Mariah was undertaking primary teacher education as a Health and Physical Education (HPE) specialist. In her final two practicum schools, she developed a four-week unit plan, including an assessment plan, task description and marking criteria for Indigenous Games in HPE.
The assessable task was for Year 4 students to research and develop an Indigenous game, based on their understanding of:
- the transferable motor skills it would develop
- the tactics required to play
- the cultural knowledge to be gained from coming to learn the game.
She added reflection upon the purpose and researching the origin of four games as a higher-order-thinking task for the Year 4-7 cohort.
Her interview with the project team provided a valuable opportunity to evaluate the success of the unit and to consider how she might plan and deliver it differently next time. The opportunity to talk explicitly about the cultural knowledge to be delivered via Indigenous games was not something an HPE teacher would normally do within the expectations of the HPE syllabus and indeed her assessable task was quite unique:
'At first, because it's HPE, I don't think it was something… they don't normally do it. Don't do [written] assessment tasks. And that's the thing I was really nervous about because… half of them [students] didn't bring this [booklet] back when I asked them to… I gave this out to them in the first week and told them they needed to bring this back. Most of them, I think most of them did bring it back. Because I had questions for them. And this is just like a formative assessment too, as well as final… I have two different assessments. My summative is the game and the booklet, and my formative is teamwork, cooperation, talking and working together.' (Mariah, 2012)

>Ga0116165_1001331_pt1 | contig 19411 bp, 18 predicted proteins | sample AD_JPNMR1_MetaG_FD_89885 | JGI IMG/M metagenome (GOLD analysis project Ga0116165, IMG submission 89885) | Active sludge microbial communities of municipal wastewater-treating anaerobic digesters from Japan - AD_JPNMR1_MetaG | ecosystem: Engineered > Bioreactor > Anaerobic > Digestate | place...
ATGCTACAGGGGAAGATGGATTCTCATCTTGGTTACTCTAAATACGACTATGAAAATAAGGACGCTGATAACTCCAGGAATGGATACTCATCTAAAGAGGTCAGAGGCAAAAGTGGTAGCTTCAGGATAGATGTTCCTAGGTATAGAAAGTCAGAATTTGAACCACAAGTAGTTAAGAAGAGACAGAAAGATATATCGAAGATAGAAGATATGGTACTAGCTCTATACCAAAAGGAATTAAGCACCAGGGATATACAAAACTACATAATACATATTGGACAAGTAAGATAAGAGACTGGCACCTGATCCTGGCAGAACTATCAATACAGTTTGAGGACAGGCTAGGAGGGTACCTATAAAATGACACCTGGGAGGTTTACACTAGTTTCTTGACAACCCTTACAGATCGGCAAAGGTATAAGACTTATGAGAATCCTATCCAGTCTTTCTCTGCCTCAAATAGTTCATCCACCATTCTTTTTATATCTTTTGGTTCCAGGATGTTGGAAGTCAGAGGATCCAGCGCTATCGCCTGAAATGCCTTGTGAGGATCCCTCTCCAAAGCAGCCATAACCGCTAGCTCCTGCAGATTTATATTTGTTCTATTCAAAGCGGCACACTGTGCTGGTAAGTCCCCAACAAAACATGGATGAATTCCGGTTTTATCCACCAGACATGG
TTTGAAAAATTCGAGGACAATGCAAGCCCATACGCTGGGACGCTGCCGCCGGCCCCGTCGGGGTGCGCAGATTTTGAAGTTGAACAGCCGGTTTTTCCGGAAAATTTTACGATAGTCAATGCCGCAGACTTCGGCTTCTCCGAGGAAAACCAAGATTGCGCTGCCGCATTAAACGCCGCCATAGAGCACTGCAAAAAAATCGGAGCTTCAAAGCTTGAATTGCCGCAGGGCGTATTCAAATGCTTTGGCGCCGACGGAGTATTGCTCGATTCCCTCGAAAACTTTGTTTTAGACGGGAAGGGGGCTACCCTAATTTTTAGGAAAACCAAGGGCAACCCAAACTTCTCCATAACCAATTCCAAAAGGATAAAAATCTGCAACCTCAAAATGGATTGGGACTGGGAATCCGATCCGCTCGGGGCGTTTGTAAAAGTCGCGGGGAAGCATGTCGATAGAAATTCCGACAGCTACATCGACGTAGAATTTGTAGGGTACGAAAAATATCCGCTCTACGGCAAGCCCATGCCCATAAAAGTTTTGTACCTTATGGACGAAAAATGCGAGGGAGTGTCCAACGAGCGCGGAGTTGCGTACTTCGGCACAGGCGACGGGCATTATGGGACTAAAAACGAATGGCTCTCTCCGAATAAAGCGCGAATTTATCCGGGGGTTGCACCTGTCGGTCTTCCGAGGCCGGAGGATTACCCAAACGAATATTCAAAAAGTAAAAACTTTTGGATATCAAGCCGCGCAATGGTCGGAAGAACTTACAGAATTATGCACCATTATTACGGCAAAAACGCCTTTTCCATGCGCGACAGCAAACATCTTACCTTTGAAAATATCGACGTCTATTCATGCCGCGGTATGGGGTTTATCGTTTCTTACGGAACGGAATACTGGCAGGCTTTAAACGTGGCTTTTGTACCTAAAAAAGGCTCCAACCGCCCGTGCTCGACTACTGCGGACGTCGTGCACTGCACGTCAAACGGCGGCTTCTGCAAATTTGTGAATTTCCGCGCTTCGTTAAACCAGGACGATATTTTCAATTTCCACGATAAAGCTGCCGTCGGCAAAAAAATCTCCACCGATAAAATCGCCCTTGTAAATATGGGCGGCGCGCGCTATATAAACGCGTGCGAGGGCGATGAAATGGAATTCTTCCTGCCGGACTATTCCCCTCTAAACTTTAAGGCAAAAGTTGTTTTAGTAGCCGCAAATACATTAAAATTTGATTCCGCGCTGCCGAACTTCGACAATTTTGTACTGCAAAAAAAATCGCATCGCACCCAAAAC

The pedagogical conversations that Mariah had with the project team resulted not only in an opportunity for her to showcase her developing skills in designing appropriate assessment generally, but to think deeply about how Indigenous knowledges was engaging her students in learning.
'I wanted them to think about the skills that were part of each game and where it came from. Why did the people play that game that way?' (Mariah, 2012)
Mariah also concluded that she would build in more time for students to research games from their local area in future offerings of her unit.
Mariah continued her commitment to embedding Indigenous knowledges at her internship school, where she returned to classroom teaching, by volunteering to run a before-school Indigenous games program. She also developed a Studies of Society and Environment (SOSE)/Art unit focusing on popular Indigenous art movements in Australia. Her internship teacher Ron described her as 'the best prac student I have ever had'.
Embedding Indigenous knowledges in curriculum by Queensland University of Technology is licensed under a Creative Commons Attribution-ShareAlike 3.0 Unported License.
Permissions beyond the scope of this license may be available on our Copyright page.